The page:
- Addiction psychiatry
- Child and adolescent psychiatry
- Consultation-liaison psychiatry
- Forensic psychiatry
- Geriatric psychiatry
- Psychosomatic Medicine
MEET A PSYCHIATRIST
Esi Bentsi-Barnes, MD, a 2016 AUC graduate, is a geriatric psychiatry fellow at Baylor College of Medicine, Dallas, Texas. We asked Dr. Bentsi-Barnes to describe the role of a psychiatrist.
Q: Why did you go into your specialty?
A: Entering medical school, I had a feeling I would like psychiatry but I was open to all specialties. I completed my 3rd year rotations in Ealing, London, and really enjoyed my time on the different services. But during my psychiatry rotation, everything clicked and I knew I couldn’t do anything else. I like the holistic nature of psychiatry, I combine medical and socio-psychological factors in evaluating my patients intertwined with complex pharmacology. I’m currently completing a geriatric psychiatry fellowship at Baylor and I use a lot of my general medicine knowledge every day. Plus, the work is never boring; I hear the most interesting stories.
Q: Any advice to medical students considering the specialty?
A: Seeing patients improve is probably the most rewarding part of my job. As a psychiatrist, I see patients during the most difficult/ upsetting times in their lives and I get to help them through it. It is the best feeling to see someone flourish after being debilitated by anxiety, depression, or some other illness. Now I am working with dementia patients and do a lot to educate families and caregivers. I really enjoy working with this population.
Q: What is the most rewarding part of your job?
A: Psychiatry is a great field to go into! There is a lot of research and interest in the field and it has an extensive professional community. Express interest in psychiatry during your rotation and try to do psych electives. Delve deeper in your history taking and familiarize yourself with core DSM diagnoses (Major Depression, Generalized Anxiety, Substance Use Disorders, etc). It’s important to have an understanding of basic psychiatric principles because no matter what specialty you go into, you will interact with psychiatric patients.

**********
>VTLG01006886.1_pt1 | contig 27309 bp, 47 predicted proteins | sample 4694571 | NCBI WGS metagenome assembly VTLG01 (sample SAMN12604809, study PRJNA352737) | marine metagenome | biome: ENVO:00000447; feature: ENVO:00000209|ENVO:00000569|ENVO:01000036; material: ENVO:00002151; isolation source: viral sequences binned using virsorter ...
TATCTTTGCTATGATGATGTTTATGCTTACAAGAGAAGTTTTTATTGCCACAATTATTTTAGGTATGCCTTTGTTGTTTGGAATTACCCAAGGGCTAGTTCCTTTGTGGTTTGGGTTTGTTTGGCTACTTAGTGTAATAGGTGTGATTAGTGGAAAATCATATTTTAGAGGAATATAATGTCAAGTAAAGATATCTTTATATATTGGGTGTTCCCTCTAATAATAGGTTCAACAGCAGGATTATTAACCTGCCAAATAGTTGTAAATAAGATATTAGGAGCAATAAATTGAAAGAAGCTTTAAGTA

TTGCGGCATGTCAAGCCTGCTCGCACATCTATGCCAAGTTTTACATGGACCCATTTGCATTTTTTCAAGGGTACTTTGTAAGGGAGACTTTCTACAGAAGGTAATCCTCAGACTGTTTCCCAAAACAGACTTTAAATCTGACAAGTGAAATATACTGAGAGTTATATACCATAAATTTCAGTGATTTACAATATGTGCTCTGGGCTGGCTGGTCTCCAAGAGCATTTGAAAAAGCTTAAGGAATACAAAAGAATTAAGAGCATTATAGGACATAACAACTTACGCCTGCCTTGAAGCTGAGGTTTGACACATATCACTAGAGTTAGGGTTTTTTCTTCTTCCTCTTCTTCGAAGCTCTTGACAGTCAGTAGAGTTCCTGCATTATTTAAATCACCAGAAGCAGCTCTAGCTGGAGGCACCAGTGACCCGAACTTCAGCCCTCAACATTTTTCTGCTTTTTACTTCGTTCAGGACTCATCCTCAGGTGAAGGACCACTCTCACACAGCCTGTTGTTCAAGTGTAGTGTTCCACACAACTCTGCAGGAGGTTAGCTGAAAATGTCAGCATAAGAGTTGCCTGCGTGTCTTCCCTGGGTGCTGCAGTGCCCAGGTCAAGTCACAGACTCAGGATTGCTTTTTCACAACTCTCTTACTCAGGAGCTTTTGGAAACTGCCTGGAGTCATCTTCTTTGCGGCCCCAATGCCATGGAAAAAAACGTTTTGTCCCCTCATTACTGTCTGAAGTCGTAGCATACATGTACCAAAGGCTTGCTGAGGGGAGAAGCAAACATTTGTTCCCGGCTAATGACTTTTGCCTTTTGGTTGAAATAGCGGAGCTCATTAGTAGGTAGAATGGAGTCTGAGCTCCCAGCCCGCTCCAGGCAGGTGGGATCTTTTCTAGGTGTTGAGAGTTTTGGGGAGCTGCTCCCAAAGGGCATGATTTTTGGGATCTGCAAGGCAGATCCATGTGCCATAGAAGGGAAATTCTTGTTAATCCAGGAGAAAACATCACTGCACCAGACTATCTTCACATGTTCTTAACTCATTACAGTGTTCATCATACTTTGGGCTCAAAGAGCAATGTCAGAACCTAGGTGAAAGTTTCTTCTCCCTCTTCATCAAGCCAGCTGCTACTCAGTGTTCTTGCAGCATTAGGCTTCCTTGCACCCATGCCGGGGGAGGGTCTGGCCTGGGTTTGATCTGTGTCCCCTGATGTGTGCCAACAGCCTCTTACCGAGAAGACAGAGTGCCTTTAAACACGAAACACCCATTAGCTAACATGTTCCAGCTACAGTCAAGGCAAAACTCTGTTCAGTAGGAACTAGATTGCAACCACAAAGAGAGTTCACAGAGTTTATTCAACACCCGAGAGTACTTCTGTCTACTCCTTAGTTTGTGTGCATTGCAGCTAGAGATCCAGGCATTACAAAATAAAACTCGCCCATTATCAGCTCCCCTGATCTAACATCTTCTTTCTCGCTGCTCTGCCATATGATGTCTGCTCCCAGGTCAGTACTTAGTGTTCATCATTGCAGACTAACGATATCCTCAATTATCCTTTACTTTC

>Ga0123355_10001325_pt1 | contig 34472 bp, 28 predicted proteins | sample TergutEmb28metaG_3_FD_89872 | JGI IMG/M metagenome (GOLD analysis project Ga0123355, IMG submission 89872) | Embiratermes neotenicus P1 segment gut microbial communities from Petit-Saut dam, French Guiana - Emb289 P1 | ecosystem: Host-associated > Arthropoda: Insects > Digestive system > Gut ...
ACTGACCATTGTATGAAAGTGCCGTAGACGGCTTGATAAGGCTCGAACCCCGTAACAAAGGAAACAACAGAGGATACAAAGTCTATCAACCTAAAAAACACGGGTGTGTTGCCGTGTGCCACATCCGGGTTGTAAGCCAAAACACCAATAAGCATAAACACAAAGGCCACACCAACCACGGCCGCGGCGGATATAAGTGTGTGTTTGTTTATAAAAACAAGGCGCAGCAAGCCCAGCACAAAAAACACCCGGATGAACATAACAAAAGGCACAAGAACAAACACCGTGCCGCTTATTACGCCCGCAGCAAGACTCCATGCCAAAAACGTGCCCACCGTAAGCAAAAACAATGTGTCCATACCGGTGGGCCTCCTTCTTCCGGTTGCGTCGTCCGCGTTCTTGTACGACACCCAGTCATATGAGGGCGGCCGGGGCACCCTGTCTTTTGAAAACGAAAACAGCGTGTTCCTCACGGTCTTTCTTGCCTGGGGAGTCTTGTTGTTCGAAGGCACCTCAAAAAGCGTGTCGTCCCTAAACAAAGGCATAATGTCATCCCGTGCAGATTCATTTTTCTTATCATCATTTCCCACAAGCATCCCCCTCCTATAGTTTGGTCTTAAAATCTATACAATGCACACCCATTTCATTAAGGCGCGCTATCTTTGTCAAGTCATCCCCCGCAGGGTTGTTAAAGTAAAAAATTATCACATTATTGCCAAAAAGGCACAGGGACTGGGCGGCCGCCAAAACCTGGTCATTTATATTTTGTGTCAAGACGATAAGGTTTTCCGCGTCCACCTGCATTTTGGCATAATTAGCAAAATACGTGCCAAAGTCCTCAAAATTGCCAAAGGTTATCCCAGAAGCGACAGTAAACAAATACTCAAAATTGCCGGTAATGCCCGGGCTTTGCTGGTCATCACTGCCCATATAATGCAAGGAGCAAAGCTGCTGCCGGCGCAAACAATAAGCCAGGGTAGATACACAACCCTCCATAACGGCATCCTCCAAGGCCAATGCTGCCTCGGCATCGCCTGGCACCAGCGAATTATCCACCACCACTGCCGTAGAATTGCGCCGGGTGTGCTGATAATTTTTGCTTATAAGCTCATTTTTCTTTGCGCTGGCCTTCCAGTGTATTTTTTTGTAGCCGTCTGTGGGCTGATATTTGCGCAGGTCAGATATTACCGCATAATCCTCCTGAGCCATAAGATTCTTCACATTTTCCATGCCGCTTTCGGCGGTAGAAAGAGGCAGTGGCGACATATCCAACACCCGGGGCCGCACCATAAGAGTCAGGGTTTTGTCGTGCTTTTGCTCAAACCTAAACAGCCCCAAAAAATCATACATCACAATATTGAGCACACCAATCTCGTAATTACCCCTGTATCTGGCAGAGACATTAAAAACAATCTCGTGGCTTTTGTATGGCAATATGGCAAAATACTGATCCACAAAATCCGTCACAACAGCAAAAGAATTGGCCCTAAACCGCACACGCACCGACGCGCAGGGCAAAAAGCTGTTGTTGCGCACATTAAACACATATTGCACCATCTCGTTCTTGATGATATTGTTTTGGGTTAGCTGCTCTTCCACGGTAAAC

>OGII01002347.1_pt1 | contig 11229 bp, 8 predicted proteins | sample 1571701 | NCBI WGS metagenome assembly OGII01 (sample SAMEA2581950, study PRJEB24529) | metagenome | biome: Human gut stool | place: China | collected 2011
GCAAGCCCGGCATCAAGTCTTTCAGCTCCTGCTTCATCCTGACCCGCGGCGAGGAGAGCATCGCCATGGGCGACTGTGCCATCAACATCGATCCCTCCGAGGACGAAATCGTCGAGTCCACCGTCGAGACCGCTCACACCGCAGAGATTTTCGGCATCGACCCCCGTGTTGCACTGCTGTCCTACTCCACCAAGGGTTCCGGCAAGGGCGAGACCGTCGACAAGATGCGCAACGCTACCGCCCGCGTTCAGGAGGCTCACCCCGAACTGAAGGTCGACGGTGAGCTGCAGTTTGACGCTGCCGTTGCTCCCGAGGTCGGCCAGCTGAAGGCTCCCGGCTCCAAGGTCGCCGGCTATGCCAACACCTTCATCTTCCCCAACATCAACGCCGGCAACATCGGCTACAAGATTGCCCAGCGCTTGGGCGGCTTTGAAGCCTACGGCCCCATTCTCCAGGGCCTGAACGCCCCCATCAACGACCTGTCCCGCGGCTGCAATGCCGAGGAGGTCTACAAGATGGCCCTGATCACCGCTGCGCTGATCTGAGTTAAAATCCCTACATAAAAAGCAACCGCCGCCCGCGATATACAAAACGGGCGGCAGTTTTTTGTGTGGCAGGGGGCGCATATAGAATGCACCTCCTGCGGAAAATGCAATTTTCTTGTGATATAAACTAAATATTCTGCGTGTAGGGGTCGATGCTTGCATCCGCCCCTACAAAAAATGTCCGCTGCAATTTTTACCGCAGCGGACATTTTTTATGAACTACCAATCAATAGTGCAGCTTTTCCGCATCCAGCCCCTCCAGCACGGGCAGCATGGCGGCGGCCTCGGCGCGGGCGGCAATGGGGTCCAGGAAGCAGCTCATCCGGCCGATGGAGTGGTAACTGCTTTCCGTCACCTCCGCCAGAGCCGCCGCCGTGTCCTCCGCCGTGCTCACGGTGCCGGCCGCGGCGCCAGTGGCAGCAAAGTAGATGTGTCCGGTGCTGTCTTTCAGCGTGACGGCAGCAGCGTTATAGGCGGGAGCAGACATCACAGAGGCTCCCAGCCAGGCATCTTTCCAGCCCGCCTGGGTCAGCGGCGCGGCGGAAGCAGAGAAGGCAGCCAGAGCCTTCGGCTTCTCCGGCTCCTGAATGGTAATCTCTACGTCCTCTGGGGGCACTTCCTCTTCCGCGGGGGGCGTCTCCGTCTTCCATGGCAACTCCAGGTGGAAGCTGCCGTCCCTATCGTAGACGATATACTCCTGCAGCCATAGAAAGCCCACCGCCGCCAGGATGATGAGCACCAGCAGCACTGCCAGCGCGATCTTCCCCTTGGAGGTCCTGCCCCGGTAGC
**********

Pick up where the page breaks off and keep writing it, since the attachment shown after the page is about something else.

SUBSPECIALTIES OF PSYCHIATRY?
Some psychiatrists choose to specialize even further. They may pursue a one or more year fellowship in such psychiatry subspecialties as:
- Addiction psychiatry
- Child and adolescent psychiatry
- Consultation-liaison psychiatry (for mental illness occurring alongside other medical conditions)
- Forensic psychiatry (including the treatment of criminals and convicts)
- Geriatric psychiatry (treatment of the elderly)
HOW MANY YEARS DOES IT TAKE TO BECOME A PSYCHIATRIST?
From college to medical school and through residency, it takes about 12 years of training to become a psychiatrist. That may seem like a long road, but for many people who complete psychiatrist schooling, the payoff is worth the effort.
Psychiatry is a rewarding specialty that offers the opportunity to help patients and improve their lives. Psychiatrists are also at the forefront of changing attitudes about mental illness. Seeking mental health treatment traditionally carried a substantial social stigma. But thanks in part to the work of psychiatrists, many people now understand that good mental health is an important component of overall well-being.
Psychiatry offers many advantages as a medical specialty, including the potential for self-employment. With little specialized equipment required, psychiatry is much easier to manage as a solo practice than many other specialties. A psychiatrist’s office is also generally a relaxed, comfortable work environment.
Psychiatry also offers an appealing work-life balance. Psychiatrists generally see their patients during normal business hours, though they may need to share on-call duties in case of emergencies.
Finally, psychiatry is a high-demand field. According to a 2018 report by the physician training group Merritt Hawkins, there are roughly 9 psychiatrists in the United States per 100,000 people. This falls well short of the 15 per 100,000 estimated to be necessary for adequate care.
Now that you know how to become a psychiatrist, are you ready to begin your journey toward a rewarding career in a high-demand medical specialty? Apply for admission to AUC!